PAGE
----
IMG_2038There has been a lot of build up to this leg of our trip since it involves seeing El Capitan.  Our kids have watched the documentaries called the Dawn Wall and Free Solo featuring this area and they are pretty well hooked on climbing.  Yosemite creates a space of inspiration, particularly since we learned a 10 year old just climbed El Cap as the youngest climber a couple of weeks ago. The greatest surprise in Yosemite for me, however, is the sweeping views of waterfalls.  It seems at every turn, particularly coming out of tunnel view, you are hit with the most breathtaking expanse of rock and water that come together in perfection.   Once you see the view, you can walk up to experience it and feel the water wash over you.

It was the perfect cleansing to my soul and I could have sat under Bridalveil Falls forever.  For my family, El Cap was the crown jewel and we spent two days walking the base of the towering rock and climbing the nearby boulders.IMG_2007IMG_1998

Everyone wanted to feel bold on the rocks.  I felt a deep respect.  Scaling these monoliths are dangerous at best, but there is something inspiring to think about making it to the top or getting over the ledge. There is teamwork and encouragement.  There is gravity and nature at work too.IMG_3626

For us, it’s about being together, whatever the challenge, and taking in the views together.IMG_2024IMG_2026

We spent a lot of time in Yosemite walking and climbing (and admittedly I spent a lot of time driving the parking lots to find a spot, because yes, it’s very crowded).  There is no shortage of sights and it’s a park that feels perfectly on display. IMG_2032

However, with all of the water, it’s not forgotten that this park suffered in a mighty way last year due to a forest fire.  The drive to Yosemite Valley is a clear reminder of what fire and heat can do and again, a deep respect sets in for how we take care of ourselves and our outdoors.IMG_1942

It is also a glorious display of resilience to know so much can survive after a fire and how new growth can begin (photo taken at Kings Canyon National Park). IMG_3534For today, we’ll savor the sweetness of what fire can also bring to a moment. IMG_3634 IMG_3594

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Living Large

IMG_3017There are always a few alter egos that pop up when you spend a lot of time with people, particularly when you are all trapped in tiny quarters.  We’ve discovered Stuart’s ability to capture the spot on voices for Yogi Bear and his sidekick Boo Boo. Wilson is a mean match for Shrek as she shouts out “Donkey” and Parker has a nasally voice he created all his own.  We crack up every time these egos pop out.  The laughter it creates diffuses any tension in the car, whether from our long drives or from hunger pains (and the In and Out Burger stop before Yosemite campsite was added bonus to settle the cravings).IMG_3415    The biggest ego in the car that has emerged is hard to ignore. . . Sancho.  His mustache is fierce and he can channel the attitude to match. He has his own theme song, thanks to Sublime. IMG_3519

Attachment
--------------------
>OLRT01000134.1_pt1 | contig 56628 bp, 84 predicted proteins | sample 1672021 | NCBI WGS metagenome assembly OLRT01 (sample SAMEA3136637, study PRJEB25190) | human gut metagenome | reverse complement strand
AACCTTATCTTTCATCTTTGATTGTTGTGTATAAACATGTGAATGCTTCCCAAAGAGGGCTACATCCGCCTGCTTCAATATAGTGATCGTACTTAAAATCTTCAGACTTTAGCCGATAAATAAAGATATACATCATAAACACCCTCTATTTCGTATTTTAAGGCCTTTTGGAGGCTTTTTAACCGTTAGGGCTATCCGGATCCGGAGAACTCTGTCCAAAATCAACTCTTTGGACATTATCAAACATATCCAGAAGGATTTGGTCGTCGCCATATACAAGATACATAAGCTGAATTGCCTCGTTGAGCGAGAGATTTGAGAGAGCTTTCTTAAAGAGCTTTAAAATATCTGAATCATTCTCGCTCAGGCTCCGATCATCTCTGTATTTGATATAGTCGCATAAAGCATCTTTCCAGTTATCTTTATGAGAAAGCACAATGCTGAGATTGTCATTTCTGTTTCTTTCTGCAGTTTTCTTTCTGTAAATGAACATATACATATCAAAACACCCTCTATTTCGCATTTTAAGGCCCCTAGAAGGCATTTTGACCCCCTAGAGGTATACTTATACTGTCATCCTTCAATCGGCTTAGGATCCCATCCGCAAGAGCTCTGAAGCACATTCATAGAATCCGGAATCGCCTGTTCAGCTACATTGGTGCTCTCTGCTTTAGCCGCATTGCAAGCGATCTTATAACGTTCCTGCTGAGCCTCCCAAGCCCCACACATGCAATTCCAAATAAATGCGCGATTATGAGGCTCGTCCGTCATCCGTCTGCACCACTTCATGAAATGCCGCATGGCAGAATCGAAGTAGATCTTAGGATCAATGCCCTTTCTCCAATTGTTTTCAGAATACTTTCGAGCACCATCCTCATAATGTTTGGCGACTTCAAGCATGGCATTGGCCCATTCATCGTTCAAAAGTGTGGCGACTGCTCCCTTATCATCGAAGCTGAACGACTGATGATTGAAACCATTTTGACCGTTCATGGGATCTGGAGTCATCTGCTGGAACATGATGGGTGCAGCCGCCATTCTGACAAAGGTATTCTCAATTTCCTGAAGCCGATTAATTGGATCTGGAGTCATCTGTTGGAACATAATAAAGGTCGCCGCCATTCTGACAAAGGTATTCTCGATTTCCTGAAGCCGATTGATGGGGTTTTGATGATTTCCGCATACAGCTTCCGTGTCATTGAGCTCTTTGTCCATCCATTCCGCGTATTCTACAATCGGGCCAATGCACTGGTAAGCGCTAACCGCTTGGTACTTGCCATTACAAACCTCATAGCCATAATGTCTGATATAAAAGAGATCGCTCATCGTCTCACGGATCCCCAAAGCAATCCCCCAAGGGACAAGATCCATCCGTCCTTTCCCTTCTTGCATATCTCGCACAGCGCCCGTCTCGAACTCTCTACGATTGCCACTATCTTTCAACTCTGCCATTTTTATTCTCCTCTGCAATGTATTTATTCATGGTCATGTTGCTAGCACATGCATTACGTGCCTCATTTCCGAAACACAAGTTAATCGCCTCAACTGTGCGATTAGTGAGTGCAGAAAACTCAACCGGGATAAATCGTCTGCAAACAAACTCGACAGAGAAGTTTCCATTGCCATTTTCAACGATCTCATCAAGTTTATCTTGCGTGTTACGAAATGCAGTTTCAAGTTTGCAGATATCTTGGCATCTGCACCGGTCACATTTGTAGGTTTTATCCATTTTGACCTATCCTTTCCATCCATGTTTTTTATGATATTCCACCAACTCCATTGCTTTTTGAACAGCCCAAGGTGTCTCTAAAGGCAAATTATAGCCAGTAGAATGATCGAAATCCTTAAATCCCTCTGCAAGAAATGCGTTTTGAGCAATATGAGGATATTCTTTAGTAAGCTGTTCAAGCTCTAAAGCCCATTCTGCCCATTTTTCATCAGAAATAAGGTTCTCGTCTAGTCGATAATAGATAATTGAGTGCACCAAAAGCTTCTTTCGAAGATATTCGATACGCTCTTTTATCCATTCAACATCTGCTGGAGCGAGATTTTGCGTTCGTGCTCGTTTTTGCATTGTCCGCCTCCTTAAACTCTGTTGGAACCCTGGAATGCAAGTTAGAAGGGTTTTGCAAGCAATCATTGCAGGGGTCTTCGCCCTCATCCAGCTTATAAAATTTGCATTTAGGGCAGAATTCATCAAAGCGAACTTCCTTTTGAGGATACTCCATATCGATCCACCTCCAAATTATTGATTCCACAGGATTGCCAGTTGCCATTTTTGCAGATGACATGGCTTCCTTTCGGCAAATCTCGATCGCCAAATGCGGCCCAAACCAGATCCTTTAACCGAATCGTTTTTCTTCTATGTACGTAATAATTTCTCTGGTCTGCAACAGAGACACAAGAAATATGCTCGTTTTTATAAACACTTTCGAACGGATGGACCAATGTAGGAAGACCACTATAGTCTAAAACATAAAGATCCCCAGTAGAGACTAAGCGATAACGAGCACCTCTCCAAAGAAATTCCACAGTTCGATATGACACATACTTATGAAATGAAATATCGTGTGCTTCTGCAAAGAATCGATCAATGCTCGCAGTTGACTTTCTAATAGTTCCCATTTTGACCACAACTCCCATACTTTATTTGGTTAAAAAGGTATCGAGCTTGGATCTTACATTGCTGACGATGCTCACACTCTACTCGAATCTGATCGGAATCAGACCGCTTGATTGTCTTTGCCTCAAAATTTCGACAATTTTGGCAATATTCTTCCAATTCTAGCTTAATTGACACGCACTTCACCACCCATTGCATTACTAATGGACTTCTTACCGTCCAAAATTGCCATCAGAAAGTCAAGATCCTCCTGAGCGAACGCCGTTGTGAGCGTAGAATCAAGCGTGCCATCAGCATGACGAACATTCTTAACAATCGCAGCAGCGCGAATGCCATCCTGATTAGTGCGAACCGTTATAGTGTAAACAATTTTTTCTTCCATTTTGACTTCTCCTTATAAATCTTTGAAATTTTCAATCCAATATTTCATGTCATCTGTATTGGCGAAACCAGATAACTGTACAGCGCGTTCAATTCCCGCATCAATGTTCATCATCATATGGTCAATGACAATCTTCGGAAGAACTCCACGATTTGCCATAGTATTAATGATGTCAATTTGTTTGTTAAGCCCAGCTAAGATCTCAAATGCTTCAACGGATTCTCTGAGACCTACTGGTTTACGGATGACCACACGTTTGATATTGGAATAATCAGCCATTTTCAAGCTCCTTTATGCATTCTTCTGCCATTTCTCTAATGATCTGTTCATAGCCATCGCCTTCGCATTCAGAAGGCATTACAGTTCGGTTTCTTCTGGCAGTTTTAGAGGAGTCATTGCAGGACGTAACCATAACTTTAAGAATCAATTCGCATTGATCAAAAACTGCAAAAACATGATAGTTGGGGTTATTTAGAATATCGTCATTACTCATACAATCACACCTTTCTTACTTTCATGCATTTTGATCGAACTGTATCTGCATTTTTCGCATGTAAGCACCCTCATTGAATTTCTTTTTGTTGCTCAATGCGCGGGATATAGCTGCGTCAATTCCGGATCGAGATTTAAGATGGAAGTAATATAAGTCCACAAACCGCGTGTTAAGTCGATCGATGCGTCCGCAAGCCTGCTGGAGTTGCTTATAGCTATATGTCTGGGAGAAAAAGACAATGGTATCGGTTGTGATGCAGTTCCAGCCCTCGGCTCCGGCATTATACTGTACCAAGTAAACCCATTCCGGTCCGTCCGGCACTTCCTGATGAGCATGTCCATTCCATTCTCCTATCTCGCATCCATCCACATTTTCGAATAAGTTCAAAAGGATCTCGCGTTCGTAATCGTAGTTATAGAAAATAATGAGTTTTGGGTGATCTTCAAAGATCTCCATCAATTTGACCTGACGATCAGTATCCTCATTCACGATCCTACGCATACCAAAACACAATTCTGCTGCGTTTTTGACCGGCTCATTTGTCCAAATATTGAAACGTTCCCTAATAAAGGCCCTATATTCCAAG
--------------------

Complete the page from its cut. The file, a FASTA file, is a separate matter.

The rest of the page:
Laughter is the medicine for the soul and we’ve experienced more of it out here than we have anywhere. It may be because we are delirious or it may be because we have stripped a lot of the unnecessary out.  IMG_3157We are left with ourselves.  We have to figure out the nuances of moods and irritability.  We have to embrace the boredom.   At some point, all of our true selves rise up and it forces us to pay attention to the good, the bad. . . and the gross.  I’ve determined that more than 85% of our connection on this trip centers around potty talk, literally bodily functions, and it fuels the giggles of our 7 year old like no other.


This trip has been about going big.  Going big with voices or going big with the sights we have seen, we are taking in some of the grandest views nature has to offer.  From the biggest hole in the ground, to the hottest place on earth, to the largest living sequoia tree, we are living large together. IMG_3460 Laughing hard. Eating plenty. Driving tons. It’s hard to grasp the size of what we are taking in and pictures don’t quite do the sights the justice they deserve.  We try to wrap ourselves around the base of one tree and we can’t even fit.  IMG_3467These trees are so massive and so old.  They say their rings tell their age and scientists have told us their stories. IMG_3462Touching one up close is a story all in itself. It’s a story of a family on a road together.IMG_3484

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Death Valley Detour

IMG_1771We came out of Vegas feeling on top and ready to take our chances on Death Valley.  There is not a lot of wisdom to offer in this post other than the journey through Death Valley is one not to be repeated.  At least that’s how our family will remember it.  We came to check the box on the National Park stamp, which we did, but we should have turned right back out of the and never looked back. IMG_3592We mapped out the trip the night before and we were still unclear about the approach, but I was confident my route called for 6-7 hours if accounting for stops.  I had us going Vegas to Death Valley and then Death Valley to Sequoia National Park.  If you broke the trip into two stretches when typing in the information, we would be golden. I wanted that park stamp.  Spoiler alert: don’t use a map this way.